Review of Roku’s PlayCast App

Ryan Michael Downey

The PlayCast App is available in the Channel Store

The PlayCast App is available in the Channel Store

On November 18, Roku and PlayOn announced a new capability for Roku called PlayCast that allows those with a PlayOn server on a Windows computer to play web based videos on their TV’s. The Streaming Advisor recently took a look at the new app.

How Can I access PlayCast on My Roku?
First add the PlayCast channel to your Roku. It is available under the Internet TV heading in the channel store. In order to use PlayCast you must have the PlayOn server installed on a Windows PC. Once installed, the PlayOn server (which also has a private app for the Roku) provides access to numerous TV channels and third party apps.  Next you must add the PlayOn extension to your browser of choice. Detailed instructions as to how to integrate the PlayOn extension in to four major browsers; Microsoft Explorer, Firefox, Opera and Google Chrome are provided in PlayOn’s user guide. In our test the only browser that was able to easily integrate the extension was Google Chrome. This should be no surprise considering the investment the company has already made in second screen technology. While the PlayOn server is free, the actual PlayOn service is not. There are numerous pricing options including a special $29.00 onetime fee offered to Roku users. PlayOn’s pricing guide can be found here.

How It Works

The new feature builds off of PlayOn’s  PlayMark service, which allows users to save videos from anywhere on the web and watch them via the PlayOn. First navigate to the website where the video you wish to view is. Queue the video by or clicking the PlayOn Icon in the tool bar. Initially you will see a mini screen where the video will be displayed without sound. Click the green next button to continue. This brings you to a screen where the video is saved in an automatically created PlayMark folder for later viewing.

How I Evaluated The Service
For my test I took a look at three popular video sites that are not currently offered as Roku Channels. Those three sites were Yahoo more specifically “Yahoo Screen” CBS.com and YouTube. I accessed the sites from In the Chrome browser, which as mentioned earlier was the only browser to smoothly integrate the PlayOn extension on the first try.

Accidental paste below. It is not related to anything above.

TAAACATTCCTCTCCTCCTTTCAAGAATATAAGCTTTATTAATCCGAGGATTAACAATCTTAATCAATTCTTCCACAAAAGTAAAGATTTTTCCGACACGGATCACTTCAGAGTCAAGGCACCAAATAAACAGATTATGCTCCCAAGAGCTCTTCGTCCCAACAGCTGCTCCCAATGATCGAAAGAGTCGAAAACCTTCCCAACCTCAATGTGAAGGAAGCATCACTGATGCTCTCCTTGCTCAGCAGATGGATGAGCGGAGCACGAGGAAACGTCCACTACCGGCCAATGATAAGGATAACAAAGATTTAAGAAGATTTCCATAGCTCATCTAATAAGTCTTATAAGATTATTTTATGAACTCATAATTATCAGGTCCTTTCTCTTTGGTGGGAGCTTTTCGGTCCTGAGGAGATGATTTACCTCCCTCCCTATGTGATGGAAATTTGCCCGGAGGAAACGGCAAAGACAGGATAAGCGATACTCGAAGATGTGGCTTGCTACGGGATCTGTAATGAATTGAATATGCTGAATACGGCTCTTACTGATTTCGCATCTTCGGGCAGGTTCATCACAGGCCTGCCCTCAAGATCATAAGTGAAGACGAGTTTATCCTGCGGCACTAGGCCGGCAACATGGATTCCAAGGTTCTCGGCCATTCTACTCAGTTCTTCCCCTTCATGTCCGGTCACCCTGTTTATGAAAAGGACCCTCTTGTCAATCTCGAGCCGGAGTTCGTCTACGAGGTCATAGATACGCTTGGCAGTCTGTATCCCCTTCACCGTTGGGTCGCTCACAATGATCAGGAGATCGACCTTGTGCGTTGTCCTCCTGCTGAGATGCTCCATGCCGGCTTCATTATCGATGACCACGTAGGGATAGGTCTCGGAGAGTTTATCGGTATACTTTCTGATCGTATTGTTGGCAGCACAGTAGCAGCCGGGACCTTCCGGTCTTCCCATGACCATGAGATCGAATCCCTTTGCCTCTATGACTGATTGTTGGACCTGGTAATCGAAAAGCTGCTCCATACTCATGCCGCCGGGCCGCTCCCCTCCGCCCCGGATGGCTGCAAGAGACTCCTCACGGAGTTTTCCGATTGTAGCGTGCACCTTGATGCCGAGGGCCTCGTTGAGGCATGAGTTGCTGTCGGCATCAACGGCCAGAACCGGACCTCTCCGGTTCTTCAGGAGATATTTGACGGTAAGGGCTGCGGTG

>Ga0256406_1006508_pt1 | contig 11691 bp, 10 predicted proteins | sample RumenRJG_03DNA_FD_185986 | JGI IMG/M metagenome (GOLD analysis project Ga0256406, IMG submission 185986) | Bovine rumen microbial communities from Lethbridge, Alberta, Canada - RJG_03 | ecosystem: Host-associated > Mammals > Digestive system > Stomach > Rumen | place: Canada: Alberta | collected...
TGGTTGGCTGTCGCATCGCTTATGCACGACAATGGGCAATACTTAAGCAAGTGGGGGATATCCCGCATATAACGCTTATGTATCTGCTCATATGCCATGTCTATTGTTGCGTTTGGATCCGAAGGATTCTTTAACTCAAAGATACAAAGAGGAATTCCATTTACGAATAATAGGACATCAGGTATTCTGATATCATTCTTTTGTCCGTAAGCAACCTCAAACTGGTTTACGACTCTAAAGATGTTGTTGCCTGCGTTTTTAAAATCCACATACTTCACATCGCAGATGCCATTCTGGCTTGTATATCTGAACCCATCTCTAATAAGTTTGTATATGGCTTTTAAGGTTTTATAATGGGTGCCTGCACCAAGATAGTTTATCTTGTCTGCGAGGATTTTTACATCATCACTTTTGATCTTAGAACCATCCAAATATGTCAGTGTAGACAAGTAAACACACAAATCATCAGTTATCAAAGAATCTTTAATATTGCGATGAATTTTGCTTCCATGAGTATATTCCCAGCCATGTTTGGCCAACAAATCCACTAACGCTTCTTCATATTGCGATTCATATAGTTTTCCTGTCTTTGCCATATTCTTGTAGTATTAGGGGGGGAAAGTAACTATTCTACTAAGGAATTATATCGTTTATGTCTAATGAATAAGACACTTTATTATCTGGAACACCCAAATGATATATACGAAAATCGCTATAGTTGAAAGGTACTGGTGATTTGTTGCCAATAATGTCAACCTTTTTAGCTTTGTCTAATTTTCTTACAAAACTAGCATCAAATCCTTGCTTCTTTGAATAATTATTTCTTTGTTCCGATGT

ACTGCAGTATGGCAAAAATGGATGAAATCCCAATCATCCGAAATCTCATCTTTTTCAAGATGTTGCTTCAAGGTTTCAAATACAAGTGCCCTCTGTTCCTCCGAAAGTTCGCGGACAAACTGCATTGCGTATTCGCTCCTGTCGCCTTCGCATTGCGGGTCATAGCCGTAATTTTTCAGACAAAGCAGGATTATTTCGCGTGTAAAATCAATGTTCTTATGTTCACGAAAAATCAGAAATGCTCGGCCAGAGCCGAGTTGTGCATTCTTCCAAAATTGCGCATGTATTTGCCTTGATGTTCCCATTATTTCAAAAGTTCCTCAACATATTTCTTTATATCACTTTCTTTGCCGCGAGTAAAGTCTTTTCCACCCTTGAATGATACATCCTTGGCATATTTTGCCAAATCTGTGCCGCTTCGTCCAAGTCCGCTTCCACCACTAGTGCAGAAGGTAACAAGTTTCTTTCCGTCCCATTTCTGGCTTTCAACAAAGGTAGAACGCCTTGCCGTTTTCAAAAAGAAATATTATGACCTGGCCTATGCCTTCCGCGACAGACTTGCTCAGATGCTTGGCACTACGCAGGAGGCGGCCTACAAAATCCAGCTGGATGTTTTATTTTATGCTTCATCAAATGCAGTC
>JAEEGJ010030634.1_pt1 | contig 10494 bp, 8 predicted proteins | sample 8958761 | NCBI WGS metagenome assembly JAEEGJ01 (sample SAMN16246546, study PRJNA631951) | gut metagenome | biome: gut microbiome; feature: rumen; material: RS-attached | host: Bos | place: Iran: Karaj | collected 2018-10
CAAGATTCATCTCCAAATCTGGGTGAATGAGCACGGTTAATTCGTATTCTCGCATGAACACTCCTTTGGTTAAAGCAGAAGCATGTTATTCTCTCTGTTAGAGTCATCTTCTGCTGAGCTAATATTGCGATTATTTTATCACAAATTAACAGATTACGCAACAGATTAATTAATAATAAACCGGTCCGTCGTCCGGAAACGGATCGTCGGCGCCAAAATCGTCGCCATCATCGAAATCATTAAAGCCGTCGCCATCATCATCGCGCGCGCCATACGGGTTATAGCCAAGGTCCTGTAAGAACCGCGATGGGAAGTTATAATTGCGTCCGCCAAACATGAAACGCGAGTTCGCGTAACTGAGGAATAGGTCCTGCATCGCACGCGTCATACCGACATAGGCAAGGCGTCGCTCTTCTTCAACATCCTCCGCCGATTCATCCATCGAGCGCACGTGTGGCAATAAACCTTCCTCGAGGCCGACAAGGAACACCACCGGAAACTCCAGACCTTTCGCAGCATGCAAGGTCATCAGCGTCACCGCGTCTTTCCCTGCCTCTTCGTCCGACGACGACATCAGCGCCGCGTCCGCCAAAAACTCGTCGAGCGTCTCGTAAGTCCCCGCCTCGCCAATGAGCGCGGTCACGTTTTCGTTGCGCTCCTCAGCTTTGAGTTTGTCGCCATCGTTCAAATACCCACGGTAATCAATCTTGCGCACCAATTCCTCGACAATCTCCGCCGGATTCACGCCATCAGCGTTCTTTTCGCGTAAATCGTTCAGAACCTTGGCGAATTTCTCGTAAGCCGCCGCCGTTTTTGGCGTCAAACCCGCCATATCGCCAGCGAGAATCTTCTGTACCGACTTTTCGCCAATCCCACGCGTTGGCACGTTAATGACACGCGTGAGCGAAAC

Performance
The videos from all three sites loaded relatively quickly considering that they have to be transcoded and sent from the computer to the Roku. Once the videos loaded there was no buffering or audio problems.

The video played in standard definition sticking with PlayOn’s normal playback quality. As I viewed each video it became part of a library automatically organized by folders indicating the source of the material, CBS shows were put in a CBS folder, Yahoo Videos in a Yahoo folder etc. Afterwards I was able to access the videos is the PlayMark plugin channel.

PlayOn saves videos for later viewing on your computer.

This screenshot is the last step before videos will play on the Roku. Click image for a larger view.

When using Yahoo Screen the site automatically played other videos in the order that they appeared in a given category without having to be launched individually. YouTube videos loaded and played very well. Unlike Yahoo screen videos do not automatically load so each video must be loaded individually.  On CBS.com I chose to watch a full episode of Elementary. The video loaded cleanly and displayed through the CBS video player that can be accessed from its website. When viewed as it was playing there were no problems but there is no way to skip ahead to another point in a show. This is because the content has to download in real time. For those with a slow internet connection or a poorly performing computer this might cause some video playback issues. The video feed closed at the conclusion of the show.

Only Launches From A PC
An important note about PlayCast. The only piece of hardware capable of launching the service is a Windows based PC. Users can not send videos to their TVs from a smart phone, tablet or any Apple computer to the television. PlayCast is likely Roku’s first step in its push to offer a Roku based option to compete with Apple TV’s AirPlay and the Chrome Cast ‘s casting capabilities.


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